They noted that since red blood cells characteristically decrease in cellular volume across their lifespan, “persistence of these older, smaller cells thus increases volume variance, and this clearance delay coincides with and offsets a net decrease in red blood cell production.”

“These reports suggest the possibility that an elevated RDW in some circumstances may reflect a clinical state in which red blood cell production and turnover have slowed in the setting of increased production and turnover of leukocytes or platelets such as would occur in inflammation.”

With this background in mind, the researchers examined whether elevated RDW was associated with an increased risk for death among patients hospitalized with Covid-19.

The study included adults admitted for symptoms related to SARS-CoV-2 infection at four Boston hospitals (Massachusetts General Hospital, Brigham and Women’s Hospital, North Sore Medical Center or Newton-Wellesley Hospital) between early March and late April of this year.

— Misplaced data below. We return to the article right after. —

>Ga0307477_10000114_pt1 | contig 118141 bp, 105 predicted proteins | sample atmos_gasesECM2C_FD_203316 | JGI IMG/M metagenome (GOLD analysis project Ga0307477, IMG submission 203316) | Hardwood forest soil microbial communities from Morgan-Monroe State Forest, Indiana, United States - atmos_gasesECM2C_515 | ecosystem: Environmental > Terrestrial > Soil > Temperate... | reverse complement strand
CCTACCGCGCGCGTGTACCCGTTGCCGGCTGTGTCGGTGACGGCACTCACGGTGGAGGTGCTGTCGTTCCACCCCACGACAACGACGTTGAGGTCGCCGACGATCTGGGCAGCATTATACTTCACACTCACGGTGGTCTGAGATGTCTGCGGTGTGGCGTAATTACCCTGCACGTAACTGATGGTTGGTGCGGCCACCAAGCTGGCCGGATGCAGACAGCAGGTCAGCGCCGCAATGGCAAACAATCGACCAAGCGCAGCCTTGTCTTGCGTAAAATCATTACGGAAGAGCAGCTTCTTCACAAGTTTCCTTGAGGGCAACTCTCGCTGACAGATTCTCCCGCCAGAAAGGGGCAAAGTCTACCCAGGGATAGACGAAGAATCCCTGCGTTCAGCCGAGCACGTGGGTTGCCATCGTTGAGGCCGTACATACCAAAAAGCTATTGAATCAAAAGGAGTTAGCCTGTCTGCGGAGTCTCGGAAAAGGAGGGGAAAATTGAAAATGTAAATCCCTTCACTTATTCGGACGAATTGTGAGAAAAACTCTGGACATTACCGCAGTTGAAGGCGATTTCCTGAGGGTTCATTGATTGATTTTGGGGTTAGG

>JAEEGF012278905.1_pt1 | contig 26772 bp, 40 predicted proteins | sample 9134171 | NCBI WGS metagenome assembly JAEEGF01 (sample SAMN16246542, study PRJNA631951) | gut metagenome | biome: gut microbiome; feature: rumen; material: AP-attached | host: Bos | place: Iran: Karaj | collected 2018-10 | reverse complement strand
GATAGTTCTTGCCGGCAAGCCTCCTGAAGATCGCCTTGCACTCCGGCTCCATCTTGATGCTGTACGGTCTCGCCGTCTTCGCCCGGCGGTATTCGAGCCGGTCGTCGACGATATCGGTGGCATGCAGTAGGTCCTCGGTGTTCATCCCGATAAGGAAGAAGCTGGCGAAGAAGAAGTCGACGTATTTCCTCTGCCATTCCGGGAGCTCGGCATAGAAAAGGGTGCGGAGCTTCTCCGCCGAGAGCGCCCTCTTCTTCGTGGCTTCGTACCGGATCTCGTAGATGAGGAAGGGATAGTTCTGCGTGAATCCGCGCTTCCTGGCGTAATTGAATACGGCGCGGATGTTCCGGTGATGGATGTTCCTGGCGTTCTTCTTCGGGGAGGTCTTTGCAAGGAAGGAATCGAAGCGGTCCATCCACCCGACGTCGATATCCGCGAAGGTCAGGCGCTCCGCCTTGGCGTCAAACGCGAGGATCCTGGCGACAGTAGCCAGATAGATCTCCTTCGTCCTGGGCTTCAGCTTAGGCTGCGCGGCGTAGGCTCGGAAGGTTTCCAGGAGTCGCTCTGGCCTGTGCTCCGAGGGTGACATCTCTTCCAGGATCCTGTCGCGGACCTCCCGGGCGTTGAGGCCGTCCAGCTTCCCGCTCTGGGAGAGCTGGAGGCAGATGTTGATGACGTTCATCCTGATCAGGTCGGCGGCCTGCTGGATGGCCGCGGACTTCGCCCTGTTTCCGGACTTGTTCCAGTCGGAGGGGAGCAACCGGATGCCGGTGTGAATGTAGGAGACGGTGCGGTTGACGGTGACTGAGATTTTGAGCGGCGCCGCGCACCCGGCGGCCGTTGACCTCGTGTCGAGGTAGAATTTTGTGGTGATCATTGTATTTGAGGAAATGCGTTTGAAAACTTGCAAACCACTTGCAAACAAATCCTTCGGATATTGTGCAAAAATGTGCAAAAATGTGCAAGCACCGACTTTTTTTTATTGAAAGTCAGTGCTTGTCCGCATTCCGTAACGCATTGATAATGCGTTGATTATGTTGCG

Measures included RDW at admission and during hospitalization, with an elevated RDW defined as greater than 14.5%. Relative risk (RR) of mortality was estimated by dividing deaths of those with an elevated RDW by deaths among those without an elevated RDW. Mortality hazard ratios (HRs) and 95% CIs were estimated using a Cox proportional hazards model.

The study population included 1,641 patients (mean [SD] age, 62 [18] years; 886 men [54%]; 740 whites [45%] and 497 Hispanic [30%]; 276 non survivors [17%]).